The new one will be the MLM 06 V/A Edition 2, featuring tracks by the super talented Jitterbug from London, who also brought out some exceptionaly good music on Uzuri Recordings; Naoki Shinohara, who is a DJ / Producer I met in Japan. He has been releasing tracks on Panrecords and has a forthcoming release on Fred P´s Soul People Music; and Markson, who’s an excellent DJ and long time friend of mine from Hamburg City. When I listened the first time to his tune “Skyrocket” it blew my mind. He played this tune from CD at a gig we played together and I knew this one fits perfectly in to the compilation. The 4th track will be a new XDB track called Cielop. Tracks are gone for mastering and pressing and the release date is June 2012.
Can you tell me a little about your influences, both old and current?
Many things have influenced me in my life. Good things and bad things. Everything resulted in something positive at the end though.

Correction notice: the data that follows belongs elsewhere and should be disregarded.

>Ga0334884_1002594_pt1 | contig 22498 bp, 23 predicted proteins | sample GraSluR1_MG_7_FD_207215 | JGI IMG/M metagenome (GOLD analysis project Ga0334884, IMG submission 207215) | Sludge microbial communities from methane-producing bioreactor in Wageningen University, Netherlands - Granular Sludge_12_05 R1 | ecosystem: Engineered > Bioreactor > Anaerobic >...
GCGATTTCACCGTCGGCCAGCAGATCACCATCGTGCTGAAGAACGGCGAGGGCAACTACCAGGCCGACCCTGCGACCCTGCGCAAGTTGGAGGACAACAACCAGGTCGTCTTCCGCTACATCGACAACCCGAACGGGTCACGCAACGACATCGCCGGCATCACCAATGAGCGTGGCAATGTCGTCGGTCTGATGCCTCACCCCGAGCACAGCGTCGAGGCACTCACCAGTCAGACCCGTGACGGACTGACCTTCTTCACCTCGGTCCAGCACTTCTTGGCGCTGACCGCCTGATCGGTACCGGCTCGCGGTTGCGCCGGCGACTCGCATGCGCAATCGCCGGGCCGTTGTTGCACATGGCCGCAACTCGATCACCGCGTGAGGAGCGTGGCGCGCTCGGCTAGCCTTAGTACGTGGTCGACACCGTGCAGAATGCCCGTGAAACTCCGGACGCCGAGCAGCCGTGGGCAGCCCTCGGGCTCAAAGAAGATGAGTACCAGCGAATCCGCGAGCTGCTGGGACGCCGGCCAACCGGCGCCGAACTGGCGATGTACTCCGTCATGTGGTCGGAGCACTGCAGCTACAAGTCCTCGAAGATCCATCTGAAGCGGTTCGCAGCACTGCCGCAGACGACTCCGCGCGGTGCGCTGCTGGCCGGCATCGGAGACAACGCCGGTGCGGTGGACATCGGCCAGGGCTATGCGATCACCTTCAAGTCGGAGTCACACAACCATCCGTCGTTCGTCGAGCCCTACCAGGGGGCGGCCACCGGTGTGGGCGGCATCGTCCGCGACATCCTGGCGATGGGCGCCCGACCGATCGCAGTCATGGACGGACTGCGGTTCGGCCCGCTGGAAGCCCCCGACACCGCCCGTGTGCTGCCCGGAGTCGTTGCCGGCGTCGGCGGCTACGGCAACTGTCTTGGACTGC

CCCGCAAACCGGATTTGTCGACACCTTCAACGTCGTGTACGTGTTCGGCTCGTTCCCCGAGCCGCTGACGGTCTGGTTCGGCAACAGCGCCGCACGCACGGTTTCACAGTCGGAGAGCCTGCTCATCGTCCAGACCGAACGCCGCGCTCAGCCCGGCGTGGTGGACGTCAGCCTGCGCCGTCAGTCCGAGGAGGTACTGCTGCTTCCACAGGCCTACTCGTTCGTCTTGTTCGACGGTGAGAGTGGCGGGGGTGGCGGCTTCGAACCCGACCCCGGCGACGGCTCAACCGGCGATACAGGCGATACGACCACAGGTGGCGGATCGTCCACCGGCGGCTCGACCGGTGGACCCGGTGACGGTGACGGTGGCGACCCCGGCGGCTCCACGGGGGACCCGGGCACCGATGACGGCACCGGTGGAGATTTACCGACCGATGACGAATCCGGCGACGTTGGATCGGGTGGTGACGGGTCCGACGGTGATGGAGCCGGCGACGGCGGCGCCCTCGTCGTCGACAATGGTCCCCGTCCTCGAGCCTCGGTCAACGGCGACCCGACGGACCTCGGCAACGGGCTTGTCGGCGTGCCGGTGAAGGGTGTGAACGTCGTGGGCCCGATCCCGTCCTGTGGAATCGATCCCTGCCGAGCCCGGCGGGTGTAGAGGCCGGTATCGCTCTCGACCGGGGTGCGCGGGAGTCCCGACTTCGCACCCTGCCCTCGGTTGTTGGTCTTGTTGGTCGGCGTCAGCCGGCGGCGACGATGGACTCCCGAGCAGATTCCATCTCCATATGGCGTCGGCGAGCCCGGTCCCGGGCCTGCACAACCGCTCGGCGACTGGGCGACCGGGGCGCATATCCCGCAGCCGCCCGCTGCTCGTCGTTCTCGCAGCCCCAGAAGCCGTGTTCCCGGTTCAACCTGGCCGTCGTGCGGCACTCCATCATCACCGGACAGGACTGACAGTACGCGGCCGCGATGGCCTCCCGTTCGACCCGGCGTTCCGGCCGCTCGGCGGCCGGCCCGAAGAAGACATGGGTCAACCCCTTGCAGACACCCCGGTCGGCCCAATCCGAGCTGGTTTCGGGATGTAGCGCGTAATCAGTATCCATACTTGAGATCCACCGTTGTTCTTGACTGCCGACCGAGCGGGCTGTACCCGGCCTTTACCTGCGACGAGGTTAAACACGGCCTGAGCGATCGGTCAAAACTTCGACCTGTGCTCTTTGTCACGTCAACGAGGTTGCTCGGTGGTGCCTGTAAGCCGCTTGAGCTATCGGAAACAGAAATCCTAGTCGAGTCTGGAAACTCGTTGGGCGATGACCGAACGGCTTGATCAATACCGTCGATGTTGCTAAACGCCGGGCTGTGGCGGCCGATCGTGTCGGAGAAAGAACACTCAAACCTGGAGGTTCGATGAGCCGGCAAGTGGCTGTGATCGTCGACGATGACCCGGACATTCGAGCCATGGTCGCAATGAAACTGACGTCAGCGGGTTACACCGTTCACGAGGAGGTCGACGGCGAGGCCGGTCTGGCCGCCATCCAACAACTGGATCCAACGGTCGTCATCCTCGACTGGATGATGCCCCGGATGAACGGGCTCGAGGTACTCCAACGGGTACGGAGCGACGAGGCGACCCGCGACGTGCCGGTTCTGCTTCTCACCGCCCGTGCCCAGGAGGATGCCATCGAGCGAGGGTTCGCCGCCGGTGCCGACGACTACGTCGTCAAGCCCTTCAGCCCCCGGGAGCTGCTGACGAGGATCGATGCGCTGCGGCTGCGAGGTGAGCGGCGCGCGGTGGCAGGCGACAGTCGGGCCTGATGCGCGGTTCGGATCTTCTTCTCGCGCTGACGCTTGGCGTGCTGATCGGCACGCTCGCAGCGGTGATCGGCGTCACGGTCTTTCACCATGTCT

Currently my daughter is a big influence. She makes me laugh and amazes me in so many situations. It is a great feeling to be influenced by children.
What are your favourite clubs to play in and why?
No name dropping but those who are run by lovers and not mainly for the money are the best ones. When they give you a warm welcome and you feel that they do it with passion for the music and for this special moment during a club night. Those are my favourite clubs to play in.
Of all the places you’ve visited through DJing, which was your favourite for reasons not related to music?
Jerusalem’s old town impressed me a lot and I guess Copenhagen is a beautiful place to live.
You mentioned that you used to play soccer. Do you still support a team?
Yes, I used to play soccer each and every day when I was a kid.
Borussia Mönchengladbach was the team I supported ever since. The 1970s were the most successful in the club’s history with 5 national championship titles. Lucien Favre and the whole team did a good job recently and the result is that we are qualified for the playoffs for the UEFA Champions League 2012/13.
Can you tell me a little about the mix and how it was recorded?